General: annual from a short taproot, generally branched at the base, the several weak stems creeping below. Herbage inconspicuously stiff- or flat-hairy to almost hairless.
Leaves: opposite, the ones on the lower part of the stem stalked, with broad, rounded, cordate blades, coarsely round-toothed or -lobed, seldom as much as 1.5 cm long. The upper leaves and the leaflike bracts under the flower clusters are stalkless, broad-based, clasping, often 1.5 cm long, longer than the calyces but usually shorter than the corollas.
Flowers: few in terminal whorls, sometimes in a few more whorls from the upper bracts. Calyx stiff-hairy, 5-8 mm long, the 5 narrow, erect lobes about equaling the tube. Corolla purplish, 12-18 mm long, hairless inside, hairy outside, the hairs outside the upper lip purple. The upper lip erect, arched like a hood, 3-5 mm long. Lower lip 2-lobed. Occasional plants produce small flowers, never opening, fertilized in the bud.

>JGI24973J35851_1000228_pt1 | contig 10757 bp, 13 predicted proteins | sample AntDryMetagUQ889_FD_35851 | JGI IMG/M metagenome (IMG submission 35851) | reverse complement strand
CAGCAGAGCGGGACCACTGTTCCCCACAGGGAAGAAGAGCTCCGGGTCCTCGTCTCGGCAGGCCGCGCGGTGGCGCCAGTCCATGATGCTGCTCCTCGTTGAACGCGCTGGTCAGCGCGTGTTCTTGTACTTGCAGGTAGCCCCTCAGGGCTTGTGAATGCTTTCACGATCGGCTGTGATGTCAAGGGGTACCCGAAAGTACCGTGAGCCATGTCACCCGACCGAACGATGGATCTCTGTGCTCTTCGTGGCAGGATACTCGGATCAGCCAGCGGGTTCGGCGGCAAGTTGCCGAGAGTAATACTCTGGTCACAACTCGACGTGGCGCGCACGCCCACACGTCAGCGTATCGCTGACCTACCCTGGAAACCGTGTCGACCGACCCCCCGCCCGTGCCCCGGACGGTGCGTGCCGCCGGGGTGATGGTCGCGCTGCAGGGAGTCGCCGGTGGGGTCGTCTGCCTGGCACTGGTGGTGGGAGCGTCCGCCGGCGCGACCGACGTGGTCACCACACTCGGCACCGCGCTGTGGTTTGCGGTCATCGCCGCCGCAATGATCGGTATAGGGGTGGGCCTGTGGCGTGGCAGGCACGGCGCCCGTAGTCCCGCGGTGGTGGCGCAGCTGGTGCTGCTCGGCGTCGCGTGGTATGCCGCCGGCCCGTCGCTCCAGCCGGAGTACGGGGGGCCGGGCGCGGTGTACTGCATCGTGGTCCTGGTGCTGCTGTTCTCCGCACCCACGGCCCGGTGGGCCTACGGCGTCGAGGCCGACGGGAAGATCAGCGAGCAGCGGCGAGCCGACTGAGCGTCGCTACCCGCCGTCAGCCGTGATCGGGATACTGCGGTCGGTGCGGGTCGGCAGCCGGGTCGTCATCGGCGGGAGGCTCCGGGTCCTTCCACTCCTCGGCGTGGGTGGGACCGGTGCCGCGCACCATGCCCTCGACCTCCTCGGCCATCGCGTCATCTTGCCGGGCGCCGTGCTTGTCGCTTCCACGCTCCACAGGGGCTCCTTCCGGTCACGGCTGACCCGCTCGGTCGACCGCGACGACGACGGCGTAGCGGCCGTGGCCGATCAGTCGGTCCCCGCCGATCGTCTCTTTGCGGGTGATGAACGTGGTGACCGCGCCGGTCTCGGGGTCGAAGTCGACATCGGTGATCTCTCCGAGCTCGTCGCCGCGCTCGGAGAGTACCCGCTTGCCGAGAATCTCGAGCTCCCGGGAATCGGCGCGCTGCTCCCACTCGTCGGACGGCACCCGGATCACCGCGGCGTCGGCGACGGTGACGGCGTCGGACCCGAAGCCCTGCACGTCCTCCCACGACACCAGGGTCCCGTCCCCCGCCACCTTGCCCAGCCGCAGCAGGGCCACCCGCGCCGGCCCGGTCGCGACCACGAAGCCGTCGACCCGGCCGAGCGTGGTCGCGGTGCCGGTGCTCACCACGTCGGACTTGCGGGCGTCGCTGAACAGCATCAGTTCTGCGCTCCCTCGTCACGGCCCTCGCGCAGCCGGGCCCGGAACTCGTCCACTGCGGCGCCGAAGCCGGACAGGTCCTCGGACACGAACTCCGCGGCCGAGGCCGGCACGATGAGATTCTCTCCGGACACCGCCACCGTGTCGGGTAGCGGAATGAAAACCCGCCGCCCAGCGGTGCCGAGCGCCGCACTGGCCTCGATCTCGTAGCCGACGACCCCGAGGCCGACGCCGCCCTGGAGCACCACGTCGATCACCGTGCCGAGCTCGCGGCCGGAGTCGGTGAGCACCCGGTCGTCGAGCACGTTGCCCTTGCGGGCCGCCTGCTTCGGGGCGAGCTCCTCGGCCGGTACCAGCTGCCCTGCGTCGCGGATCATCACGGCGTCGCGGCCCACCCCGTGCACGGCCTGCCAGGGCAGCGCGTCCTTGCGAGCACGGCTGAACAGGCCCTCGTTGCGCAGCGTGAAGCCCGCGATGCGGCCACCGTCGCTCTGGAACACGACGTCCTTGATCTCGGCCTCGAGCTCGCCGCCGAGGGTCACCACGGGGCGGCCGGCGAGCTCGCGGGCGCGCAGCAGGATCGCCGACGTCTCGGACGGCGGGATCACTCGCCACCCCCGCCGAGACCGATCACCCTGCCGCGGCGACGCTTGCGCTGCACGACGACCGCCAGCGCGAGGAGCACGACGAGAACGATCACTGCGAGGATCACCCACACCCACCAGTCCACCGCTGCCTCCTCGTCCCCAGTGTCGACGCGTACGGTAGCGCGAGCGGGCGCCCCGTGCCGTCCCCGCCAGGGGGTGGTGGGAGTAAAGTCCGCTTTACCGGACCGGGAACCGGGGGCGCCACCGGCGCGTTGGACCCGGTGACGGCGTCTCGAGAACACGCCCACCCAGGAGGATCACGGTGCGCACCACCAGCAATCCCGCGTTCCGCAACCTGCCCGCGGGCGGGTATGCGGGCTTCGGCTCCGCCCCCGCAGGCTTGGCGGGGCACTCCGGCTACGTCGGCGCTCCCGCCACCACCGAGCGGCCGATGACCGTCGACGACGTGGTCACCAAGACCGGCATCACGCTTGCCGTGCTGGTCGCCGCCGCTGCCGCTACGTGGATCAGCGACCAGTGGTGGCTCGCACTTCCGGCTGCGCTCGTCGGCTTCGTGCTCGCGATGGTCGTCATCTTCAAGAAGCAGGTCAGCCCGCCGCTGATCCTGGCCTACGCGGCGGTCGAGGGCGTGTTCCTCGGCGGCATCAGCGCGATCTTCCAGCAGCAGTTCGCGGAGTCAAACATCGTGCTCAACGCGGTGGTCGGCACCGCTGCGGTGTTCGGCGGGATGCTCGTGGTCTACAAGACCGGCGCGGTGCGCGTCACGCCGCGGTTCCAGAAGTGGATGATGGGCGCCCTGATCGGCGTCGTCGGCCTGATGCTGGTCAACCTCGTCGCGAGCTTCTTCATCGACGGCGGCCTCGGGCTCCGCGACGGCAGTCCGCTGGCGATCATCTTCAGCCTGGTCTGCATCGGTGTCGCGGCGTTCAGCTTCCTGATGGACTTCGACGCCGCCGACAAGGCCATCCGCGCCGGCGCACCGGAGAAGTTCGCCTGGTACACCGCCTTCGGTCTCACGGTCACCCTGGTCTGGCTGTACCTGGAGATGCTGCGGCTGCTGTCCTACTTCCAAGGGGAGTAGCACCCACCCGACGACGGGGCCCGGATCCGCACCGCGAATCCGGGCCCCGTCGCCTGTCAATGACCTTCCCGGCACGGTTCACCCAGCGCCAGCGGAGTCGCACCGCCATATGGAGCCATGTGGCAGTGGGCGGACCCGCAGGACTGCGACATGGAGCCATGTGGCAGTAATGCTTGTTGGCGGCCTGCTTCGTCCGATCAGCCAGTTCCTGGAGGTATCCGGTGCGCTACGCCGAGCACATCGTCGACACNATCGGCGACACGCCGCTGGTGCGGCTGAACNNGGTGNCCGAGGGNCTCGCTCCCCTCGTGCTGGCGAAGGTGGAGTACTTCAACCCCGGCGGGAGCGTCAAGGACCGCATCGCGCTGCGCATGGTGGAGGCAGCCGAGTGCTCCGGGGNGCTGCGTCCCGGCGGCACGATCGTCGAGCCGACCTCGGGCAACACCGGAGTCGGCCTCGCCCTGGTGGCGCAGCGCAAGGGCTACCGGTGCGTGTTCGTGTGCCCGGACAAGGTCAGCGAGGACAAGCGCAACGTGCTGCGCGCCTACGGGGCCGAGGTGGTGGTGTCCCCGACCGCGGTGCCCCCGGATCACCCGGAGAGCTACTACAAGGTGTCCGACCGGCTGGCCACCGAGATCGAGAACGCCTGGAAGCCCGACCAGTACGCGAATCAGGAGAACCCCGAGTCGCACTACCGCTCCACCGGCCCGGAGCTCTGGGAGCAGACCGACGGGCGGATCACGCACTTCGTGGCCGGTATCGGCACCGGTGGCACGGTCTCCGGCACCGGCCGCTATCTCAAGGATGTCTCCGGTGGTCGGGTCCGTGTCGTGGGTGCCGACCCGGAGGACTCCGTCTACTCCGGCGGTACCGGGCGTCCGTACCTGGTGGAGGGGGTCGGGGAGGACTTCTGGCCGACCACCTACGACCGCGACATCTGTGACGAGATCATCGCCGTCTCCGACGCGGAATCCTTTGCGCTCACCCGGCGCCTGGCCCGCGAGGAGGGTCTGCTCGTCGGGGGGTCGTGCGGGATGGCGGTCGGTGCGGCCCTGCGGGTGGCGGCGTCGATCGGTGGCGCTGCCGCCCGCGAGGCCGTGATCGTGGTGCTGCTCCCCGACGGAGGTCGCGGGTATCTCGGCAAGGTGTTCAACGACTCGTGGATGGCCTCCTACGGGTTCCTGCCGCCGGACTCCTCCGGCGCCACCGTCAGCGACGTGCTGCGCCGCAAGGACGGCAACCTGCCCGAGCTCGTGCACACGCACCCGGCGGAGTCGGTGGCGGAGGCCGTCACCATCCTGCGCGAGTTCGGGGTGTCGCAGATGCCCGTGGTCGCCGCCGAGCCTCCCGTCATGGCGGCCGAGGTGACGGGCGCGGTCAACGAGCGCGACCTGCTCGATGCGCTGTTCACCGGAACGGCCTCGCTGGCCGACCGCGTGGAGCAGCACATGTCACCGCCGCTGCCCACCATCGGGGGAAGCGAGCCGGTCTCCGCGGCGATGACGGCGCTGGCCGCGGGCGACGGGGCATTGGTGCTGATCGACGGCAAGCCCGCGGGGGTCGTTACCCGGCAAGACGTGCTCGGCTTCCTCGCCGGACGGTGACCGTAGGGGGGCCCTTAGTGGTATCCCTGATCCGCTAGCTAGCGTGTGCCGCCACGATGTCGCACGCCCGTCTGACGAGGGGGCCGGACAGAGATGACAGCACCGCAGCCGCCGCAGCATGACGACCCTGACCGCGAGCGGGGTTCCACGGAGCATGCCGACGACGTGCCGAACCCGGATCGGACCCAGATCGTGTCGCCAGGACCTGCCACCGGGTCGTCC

Fruits: nutlets, angularly 3-sided, blunt at the tip.
A weed in fields and waste places, in w. and c. parts of MT. Native to Eurasia and n. Africa, now well established in N. America.
Young leaves henbit dead-nettle are edible raw or cooked. They can be added to salads or used as a potherb.
The plant is antirheumatic, excitant, fever-reducing, laxative, stimulant, and has agents that induce sweating.
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